All is fair in love and Euchre.
Euchre is a trump based card game thought to be a derivation of the French card game Ecarte, popularized by the early settlers of Pennsylvania. Since then it has spread to country and worldwide popularity, although it is played most frequently in the Midwestern United States. Euchre is played only with cards nine (9) and higher, resulting in a twenty-four (24) card deck. Euchre places two (2) teams of two (2) persons each against each other, each trying to be the first team to ten (10) points. Trump rotates each hand, along with the deal. It is a fast paced, ever changing game that has so many variations that you would be hard pressed to find two Euchre games that play by the same rules.
Some such variations incorporate rules that otherwise might be perceived from an outsider’s perspective as outright cheating. This article will discuss a few of these variations to show just how fun a game can be with some creativity and open-mindedness.
Stacking the Deck
In Euchre each hand of five (5) cards is dealt in only two (2) rounds, typically dealing clockwise starting with the player to the left of the dealer and dealing two (2) or three (3) cards to each player in the first round and the remaining three (3) or two (2) cards in the second round. This is different than many games where only one (1) card is dealt at a time. This presents a unique opportunity to “stack the deck” and give you or your partner the best cards in the deck (being Jacks and Aces in Euchre).
Although typically frowned upon, some circles consider it perfectly acceptable to stack the deck as long as certain guidelines are met. One typical example is that as long as you offer a player on the other team the right to cut the deck then stacking is tolerated. This means that after shuffling the cards the dealer must present the shuffled cards to a player on the opposing team, who may then split (or “cut”) the deck in two. This is done to prevent stacking the deck.
However, some savvy deck-stackers will anticipate a cut and incorporate that into their shuffling or stacking. Onestrategy to counter this is to cut the deck unusually thick or thin or to simply defer your right to cut the deck (done by simply knocking your hand on top of the shuffled deck).
Stealing the Deal
As with many games, there is a distinct advantage to dealing in Euchre. This is because after the cards are dealt out the dealer will flip over the top card of the remaining undealt cards (there are 24 cards in a euchre deck but only 20 will be dealt to the four players). This card (the “Up Card”) is flipped over for determining Trump. If any player wants the suit of the Up Card to be trump, they must tell the dealer to pick the card up. The dealer then will pick up the card and discard the least desirable card in their hand, thus vastly improving their hand for that particular round.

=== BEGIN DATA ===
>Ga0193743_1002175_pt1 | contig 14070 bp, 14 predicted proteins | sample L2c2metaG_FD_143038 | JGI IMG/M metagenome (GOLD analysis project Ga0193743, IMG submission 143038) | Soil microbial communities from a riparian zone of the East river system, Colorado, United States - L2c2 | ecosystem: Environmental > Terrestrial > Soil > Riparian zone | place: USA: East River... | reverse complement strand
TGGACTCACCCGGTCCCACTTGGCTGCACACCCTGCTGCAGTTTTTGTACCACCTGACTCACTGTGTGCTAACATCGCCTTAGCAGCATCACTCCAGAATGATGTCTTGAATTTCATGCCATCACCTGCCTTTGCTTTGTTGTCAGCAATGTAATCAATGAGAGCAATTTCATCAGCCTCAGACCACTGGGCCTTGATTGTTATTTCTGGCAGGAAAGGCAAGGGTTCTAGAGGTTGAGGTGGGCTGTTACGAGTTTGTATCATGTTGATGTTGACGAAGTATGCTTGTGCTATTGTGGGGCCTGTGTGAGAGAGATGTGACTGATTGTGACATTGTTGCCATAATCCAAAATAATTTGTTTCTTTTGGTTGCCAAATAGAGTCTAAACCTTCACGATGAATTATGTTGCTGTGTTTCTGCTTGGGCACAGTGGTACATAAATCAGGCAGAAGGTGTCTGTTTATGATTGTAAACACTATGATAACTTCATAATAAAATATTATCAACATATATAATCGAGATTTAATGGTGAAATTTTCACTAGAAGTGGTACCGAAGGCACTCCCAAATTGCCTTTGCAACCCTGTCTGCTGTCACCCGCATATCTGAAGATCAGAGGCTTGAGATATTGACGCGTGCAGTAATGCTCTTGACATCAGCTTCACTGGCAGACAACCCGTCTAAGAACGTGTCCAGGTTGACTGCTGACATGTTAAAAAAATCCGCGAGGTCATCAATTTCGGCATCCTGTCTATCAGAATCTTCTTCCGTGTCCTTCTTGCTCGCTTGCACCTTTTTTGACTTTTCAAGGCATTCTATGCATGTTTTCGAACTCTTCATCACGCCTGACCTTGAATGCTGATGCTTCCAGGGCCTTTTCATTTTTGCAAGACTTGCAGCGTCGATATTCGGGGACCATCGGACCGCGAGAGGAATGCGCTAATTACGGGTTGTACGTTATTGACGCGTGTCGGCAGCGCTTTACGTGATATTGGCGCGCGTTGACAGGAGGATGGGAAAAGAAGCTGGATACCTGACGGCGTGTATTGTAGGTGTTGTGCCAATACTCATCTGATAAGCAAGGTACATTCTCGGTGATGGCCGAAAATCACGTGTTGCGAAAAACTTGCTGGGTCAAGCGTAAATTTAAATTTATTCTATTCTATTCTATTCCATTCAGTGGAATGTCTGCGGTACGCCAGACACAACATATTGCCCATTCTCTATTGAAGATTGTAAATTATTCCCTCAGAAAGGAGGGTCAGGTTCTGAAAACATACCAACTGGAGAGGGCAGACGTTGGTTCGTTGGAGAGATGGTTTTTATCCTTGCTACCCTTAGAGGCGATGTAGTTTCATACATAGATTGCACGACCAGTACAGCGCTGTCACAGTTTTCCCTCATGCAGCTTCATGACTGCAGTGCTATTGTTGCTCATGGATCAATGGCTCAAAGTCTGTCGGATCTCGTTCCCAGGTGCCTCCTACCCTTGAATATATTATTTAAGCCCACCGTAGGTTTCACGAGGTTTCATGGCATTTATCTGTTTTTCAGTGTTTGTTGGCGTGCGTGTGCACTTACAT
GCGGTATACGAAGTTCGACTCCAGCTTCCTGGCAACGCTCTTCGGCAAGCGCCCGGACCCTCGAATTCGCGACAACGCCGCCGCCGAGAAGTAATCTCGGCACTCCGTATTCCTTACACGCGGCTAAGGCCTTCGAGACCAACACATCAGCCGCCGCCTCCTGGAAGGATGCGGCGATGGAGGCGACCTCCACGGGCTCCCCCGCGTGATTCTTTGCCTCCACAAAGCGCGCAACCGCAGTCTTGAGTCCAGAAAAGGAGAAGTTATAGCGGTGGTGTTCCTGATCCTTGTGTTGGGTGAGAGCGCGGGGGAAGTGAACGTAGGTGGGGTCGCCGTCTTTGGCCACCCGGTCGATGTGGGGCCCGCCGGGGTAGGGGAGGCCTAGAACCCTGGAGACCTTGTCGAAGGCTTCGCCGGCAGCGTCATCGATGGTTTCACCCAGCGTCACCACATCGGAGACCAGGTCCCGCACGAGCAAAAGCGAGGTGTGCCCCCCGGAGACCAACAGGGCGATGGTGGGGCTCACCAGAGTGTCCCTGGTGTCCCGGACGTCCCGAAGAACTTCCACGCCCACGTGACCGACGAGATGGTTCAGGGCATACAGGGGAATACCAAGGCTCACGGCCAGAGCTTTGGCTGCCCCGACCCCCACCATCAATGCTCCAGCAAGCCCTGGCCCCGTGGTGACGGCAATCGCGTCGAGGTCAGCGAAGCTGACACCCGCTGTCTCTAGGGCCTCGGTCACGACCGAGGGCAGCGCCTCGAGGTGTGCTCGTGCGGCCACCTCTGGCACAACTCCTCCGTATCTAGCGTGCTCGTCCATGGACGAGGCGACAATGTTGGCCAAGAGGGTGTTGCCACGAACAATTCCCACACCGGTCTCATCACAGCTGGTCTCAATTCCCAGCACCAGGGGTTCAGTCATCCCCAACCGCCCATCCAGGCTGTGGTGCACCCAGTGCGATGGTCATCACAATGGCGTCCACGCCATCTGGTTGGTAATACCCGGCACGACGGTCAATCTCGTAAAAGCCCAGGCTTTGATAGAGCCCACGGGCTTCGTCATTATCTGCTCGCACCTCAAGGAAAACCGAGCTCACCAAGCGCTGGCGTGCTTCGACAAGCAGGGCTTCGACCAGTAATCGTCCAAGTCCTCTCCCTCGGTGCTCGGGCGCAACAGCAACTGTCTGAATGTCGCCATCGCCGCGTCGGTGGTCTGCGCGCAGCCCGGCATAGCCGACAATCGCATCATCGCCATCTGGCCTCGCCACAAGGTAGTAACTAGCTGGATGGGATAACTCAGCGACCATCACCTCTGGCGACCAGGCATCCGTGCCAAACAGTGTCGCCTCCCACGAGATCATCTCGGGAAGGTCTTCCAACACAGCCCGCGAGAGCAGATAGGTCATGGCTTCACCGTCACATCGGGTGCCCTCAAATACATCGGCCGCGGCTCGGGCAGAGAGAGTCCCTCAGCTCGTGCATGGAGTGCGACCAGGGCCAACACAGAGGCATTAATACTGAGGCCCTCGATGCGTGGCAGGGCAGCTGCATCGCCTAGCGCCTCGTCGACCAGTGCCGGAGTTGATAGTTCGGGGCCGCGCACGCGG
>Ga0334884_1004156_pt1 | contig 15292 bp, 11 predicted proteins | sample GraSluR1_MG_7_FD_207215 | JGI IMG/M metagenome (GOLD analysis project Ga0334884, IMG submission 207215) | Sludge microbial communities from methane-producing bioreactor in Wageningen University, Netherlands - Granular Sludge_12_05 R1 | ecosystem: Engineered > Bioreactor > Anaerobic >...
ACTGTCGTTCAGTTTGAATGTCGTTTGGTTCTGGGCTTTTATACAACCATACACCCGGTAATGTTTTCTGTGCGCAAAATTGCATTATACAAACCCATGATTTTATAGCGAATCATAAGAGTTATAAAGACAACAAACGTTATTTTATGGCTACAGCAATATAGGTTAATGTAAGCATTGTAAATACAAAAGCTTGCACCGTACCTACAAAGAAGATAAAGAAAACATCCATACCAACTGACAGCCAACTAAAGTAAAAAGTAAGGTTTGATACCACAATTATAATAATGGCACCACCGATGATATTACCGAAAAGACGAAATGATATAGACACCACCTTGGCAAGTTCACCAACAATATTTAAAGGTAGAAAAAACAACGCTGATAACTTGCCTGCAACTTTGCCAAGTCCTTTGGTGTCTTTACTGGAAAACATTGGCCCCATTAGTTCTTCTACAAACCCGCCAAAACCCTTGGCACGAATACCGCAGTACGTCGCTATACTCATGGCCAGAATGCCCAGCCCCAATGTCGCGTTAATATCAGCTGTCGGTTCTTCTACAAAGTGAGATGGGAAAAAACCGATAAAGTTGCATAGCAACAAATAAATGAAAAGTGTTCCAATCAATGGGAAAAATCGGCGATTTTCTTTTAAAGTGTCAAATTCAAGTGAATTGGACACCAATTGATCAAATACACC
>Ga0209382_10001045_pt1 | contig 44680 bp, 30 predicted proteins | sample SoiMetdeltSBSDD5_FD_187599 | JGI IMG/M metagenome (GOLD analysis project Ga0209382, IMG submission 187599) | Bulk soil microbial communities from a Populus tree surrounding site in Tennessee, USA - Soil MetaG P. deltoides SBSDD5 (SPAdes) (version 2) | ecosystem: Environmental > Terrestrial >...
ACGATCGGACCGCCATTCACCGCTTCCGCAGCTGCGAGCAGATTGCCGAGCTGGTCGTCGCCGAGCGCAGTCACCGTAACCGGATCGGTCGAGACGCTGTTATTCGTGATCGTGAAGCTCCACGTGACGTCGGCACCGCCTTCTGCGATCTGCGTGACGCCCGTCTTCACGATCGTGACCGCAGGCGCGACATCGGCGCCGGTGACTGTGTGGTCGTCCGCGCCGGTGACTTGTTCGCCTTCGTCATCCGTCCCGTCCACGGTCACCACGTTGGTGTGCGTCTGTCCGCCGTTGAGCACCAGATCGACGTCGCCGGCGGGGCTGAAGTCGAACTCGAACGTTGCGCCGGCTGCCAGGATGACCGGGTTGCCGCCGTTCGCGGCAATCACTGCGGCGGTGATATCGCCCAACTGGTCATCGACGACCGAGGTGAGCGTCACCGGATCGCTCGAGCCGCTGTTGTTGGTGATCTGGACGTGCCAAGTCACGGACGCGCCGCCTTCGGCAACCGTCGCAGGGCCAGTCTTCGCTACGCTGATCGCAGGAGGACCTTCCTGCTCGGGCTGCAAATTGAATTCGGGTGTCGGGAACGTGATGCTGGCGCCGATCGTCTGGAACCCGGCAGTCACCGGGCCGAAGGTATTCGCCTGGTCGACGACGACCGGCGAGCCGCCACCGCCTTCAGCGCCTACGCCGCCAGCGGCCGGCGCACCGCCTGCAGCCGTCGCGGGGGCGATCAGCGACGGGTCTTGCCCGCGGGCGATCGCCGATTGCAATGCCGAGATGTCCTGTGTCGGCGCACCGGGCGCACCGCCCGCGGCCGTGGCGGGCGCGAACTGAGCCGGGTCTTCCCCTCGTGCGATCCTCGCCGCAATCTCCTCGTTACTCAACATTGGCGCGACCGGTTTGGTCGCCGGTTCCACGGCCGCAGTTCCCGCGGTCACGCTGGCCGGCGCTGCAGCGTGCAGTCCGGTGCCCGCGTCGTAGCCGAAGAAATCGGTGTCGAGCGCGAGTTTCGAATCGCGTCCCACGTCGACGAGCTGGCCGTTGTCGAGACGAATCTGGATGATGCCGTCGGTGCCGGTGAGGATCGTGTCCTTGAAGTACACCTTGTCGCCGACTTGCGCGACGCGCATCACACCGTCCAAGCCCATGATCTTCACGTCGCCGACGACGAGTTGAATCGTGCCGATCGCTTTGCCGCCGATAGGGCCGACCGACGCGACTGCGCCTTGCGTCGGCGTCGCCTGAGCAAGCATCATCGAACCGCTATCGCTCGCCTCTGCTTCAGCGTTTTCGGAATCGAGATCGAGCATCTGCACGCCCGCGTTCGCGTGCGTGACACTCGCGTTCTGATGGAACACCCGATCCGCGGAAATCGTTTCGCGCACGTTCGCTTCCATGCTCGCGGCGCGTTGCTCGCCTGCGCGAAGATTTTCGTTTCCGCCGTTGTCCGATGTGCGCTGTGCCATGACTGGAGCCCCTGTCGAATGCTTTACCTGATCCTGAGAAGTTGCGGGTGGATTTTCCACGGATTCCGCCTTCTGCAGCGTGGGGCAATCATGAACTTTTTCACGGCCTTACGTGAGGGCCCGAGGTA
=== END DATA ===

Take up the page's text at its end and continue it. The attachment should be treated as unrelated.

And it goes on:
The strong benefit to dealing has led some circles to incorporate “stealing the deal.” Stealing the deal can be accomplished in many ways, depending on which rules each circle plays under. Some circles again require you to offer a cut to the other team and then either begin dealing the cards out or deal both rounds and flip up the Up Card. Other variations typically incorporate some of the above factors. This move will benefit the team stealing the deal and punish the other team for not paying adequate attention. Either way it is a fun way to mix things up and reward the sneaky and savvy Euchre players.
Euchre, like many card games, requires each player to follow suit. This means that after the first player to act plays a particular card, each subsequent player must play a card of the same suit as the suit of the card that was led if they hold a card of that suit in their hand. However, there is a strong incentive to not follow that rule if your team stands to lose the round if you follow suit, so many players will instead represent that they do not have a card in that suit and instead use a trump card to win the hand. Whether done intentionally or unintentionally, this is referred to as “reneging” or a “renege.”
Generally speaking this is against the rules in Euchre, but as with many situations in life it isn’t cheating unless you get caught. Depending on the penalties for reneging, it is worth the risk in many players’ eyes. For example, consider the situation where your team stands to lose two (2) points to the other team because you called trump and will not take the necessary three (3) out of five (5) tricks if you follow suit and lose the hand. If the penalty for reneging is only forfeiting the two (2) points for that particular round, it might be good strategy to take the risk and renege (where you will be able to gain the necessary tricks to gain one (1) point).
That covers just a few of the many variations of the card game of Euchre. The countless variations are what make Euchre such an enjoyable game as the rules are constantly changing. Some variations are more wholesome but rules that reward the cunning can be even more fun.
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